We don’t yet know what aspect of players’ lives on and off the pitch may be behind their increased dementia risk, but there is a pressing need for further high-quality research to address this question. Alzheimer’s Research UK is now acting as an independent advisor to the FA to help prioritise the direction of future research.
Football is a national passion and it gets more people up and active than almost any other activity. We will help to make sure players at every level can continue to enjoy playing football as safely as possible.
A new Alzheimer’s treatment on the horizon for 2020?
Carefully designed clinical trials are the final hurdle to show a new medicine is safe and effective before it reaches the hands of patients. They’re often the culmination of years or even decades of painstaking research into a disease and how to tackle its biology.
And 2019 may prove to be the first year for nearly two decades in which an Alzheimer’s drug has successfully emerged from clinical trials.
In October, the company Biogen announced that they are seeking approval from US regulators for a potential Alzheimer’s drug called aducanumab. This is based on findings from two final stage clinical trials, which Alzheimer’s Research UK helped to support by recruiting people through the Join Dementia Research service.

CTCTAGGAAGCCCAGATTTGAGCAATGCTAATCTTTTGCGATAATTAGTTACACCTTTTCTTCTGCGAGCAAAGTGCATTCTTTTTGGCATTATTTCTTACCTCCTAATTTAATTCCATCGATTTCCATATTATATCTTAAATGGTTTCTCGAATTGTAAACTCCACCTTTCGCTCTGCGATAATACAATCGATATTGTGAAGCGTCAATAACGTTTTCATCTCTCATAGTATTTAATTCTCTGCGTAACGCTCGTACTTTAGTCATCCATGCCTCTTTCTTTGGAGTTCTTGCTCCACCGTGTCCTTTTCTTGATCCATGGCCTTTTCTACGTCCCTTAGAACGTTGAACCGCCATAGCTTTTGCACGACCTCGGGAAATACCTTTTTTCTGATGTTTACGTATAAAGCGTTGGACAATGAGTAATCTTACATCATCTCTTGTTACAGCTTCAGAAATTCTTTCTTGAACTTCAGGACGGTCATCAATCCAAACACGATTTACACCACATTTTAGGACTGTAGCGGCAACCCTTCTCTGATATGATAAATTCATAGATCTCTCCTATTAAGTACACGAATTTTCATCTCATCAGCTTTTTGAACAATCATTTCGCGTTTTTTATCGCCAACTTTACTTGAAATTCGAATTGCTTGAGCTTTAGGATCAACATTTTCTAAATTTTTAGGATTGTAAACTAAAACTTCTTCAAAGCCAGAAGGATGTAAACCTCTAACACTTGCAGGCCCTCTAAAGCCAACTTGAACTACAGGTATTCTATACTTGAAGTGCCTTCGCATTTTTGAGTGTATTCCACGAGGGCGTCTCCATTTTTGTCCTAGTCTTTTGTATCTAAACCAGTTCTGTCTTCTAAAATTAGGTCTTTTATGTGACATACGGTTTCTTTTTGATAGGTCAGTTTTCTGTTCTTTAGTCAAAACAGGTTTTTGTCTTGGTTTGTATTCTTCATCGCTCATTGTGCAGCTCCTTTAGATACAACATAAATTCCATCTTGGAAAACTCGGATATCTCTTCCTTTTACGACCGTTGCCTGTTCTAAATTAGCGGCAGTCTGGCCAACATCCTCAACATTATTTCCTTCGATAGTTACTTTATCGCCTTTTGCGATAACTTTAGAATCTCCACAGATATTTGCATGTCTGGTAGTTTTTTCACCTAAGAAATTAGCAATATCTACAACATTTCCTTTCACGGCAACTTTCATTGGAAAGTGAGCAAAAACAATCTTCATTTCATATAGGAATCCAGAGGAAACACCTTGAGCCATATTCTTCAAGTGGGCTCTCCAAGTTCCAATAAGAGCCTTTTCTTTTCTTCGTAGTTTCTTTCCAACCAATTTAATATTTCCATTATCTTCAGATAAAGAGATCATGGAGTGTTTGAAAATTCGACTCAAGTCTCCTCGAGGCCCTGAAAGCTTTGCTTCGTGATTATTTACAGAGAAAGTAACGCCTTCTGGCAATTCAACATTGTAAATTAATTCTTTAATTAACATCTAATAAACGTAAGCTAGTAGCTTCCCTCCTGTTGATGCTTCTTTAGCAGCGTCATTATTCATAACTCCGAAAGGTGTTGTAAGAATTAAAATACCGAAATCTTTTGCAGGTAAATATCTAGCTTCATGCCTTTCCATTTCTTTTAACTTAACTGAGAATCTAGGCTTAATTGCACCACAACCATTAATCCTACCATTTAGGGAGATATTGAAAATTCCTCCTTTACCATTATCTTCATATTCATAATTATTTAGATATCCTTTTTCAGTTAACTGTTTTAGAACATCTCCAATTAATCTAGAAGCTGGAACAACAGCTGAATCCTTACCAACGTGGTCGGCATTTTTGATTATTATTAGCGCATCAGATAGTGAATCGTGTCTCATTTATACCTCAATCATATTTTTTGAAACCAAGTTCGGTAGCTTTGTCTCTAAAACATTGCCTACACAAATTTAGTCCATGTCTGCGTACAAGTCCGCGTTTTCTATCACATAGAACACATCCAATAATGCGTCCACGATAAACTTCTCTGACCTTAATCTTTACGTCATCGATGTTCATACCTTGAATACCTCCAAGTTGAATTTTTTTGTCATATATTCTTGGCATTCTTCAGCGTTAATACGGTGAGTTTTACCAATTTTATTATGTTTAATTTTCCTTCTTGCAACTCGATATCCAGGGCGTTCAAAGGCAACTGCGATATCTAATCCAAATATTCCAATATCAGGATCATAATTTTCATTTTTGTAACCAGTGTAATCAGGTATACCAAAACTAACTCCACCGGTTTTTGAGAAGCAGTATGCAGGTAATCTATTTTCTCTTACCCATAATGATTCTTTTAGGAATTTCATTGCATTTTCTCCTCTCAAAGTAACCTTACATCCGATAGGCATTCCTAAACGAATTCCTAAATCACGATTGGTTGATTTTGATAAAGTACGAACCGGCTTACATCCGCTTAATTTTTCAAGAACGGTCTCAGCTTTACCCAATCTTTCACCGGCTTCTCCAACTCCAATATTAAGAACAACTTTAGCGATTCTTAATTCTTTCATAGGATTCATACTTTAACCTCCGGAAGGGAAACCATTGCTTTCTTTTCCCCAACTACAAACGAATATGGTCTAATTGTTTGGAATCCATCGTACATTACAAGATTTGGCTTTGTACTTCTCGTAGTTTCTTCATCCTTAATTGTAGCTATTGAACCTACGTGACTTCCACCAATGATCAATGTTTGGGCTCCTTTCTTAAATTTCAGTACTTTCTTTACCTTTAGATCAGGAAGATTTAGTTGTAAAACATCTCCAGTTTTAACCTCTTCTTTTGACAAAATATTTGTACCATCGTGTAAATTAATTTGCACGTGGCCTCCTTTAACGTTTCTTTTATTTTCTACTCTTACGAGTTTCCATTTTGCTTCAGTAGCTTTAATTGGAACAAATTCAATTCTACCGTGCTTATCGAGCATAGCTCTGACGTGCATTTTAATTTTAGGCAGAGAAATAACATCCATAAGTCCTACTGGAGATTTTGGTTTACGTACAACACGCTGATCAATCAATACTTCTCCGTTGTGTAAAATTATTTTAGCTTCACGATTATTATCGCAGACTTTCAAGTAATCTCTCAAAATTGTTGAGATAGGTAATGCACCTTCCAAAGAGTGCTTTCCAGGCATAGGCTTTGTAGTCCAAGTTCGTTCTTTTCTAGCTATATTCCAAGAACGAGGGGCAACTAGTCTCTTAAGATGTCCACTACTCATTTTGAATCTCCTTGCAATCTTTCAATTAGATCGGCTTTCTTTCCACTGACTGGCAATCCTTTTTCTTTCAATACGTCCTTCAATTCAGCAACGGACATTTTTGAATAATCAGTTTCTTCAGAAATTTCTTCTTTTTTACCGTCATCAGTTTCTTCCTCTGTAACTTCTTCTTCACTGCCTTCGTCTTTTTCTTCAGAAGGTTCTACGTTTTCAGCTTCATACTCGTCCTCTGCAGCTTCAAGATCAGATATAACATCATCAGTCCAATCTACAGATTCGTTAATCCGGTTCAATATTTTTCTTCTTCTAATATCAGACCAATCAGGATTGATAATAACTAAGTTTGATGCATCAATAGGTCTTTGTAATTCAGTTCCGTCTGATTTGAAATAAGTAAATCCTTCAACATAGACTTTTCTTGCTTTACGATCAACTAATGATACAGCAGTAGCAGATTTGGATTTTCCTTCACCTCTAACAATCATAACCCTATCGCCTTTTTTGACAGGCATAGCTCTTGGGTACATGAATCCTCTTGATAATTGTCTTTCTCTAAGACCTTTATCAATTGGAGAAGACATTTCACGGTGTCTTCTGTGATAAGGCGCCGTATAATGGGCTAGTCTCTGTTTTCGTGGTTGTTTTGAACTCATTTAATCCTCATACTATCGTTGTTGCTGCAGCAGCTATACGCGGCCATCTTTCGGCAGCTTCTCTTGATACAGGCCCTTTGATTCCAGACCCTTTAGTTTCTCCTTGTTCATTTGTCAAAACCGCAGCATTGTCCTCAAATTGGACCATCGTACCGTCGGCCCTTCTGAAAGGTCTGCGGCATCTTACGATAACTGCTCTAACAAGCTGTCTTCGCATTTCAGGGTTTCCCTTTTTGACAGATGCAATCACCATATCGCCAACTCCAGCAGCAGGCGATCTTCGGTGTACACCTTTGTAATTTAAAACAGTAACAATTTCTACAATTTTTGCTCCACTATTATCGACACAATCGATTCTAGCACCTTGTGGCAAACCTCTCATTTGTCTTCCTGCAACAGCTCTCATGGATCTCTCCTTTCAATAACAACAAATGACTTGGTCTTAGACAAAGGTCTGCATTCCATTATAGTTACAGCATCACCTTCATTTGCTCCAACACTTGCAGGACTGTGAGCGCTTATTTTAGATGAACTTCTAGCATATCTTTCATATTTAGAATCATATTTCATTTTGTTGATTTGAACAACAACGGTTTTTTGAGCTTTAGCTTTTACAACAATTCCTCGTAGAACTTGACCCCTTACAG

On the face of it this is hugely exciting way to end the year. But it’s not straightforward news.
Earlier in 2019 after an initial analysis of data from the trials, the company decided to stop the trials based on an initial analysis suggesting the drug was unlikely to work. It’s only after looking at more data from after the study stopped that more positive findings appeared to emerge.
In early December Biogen released more data indicating that aducanumab shows a clear effect on key hallmarks of Alzheimer’s. The additional data provides an explanation for some of the questions that researchers had about the trials but there is still some uncertainty about these results and whether they could mean that a lifechanging dementia treatment is within our grasp. Biogen hopes to hear from the US regulators in 2020.
While we are optimistic, we need to wait for their assessment before we will know whether 2019 was the year in which researchers opened the door to a new generation of dementia treatments. If so, we’ll need to start work to ensure the drug can be approved in the UK too.
As Europe’s leading dementia research charity, Alzheimer’s Research UK plays an important role in the global research landscape and, thanks to you, we funded more research in 2019 than ever before.
With your support we will continue this momentum into 2020 and deliver breakthroughs that will change people’s lives.
Donate today to support pioneering science that is making breakthroughs possible for people with dementia.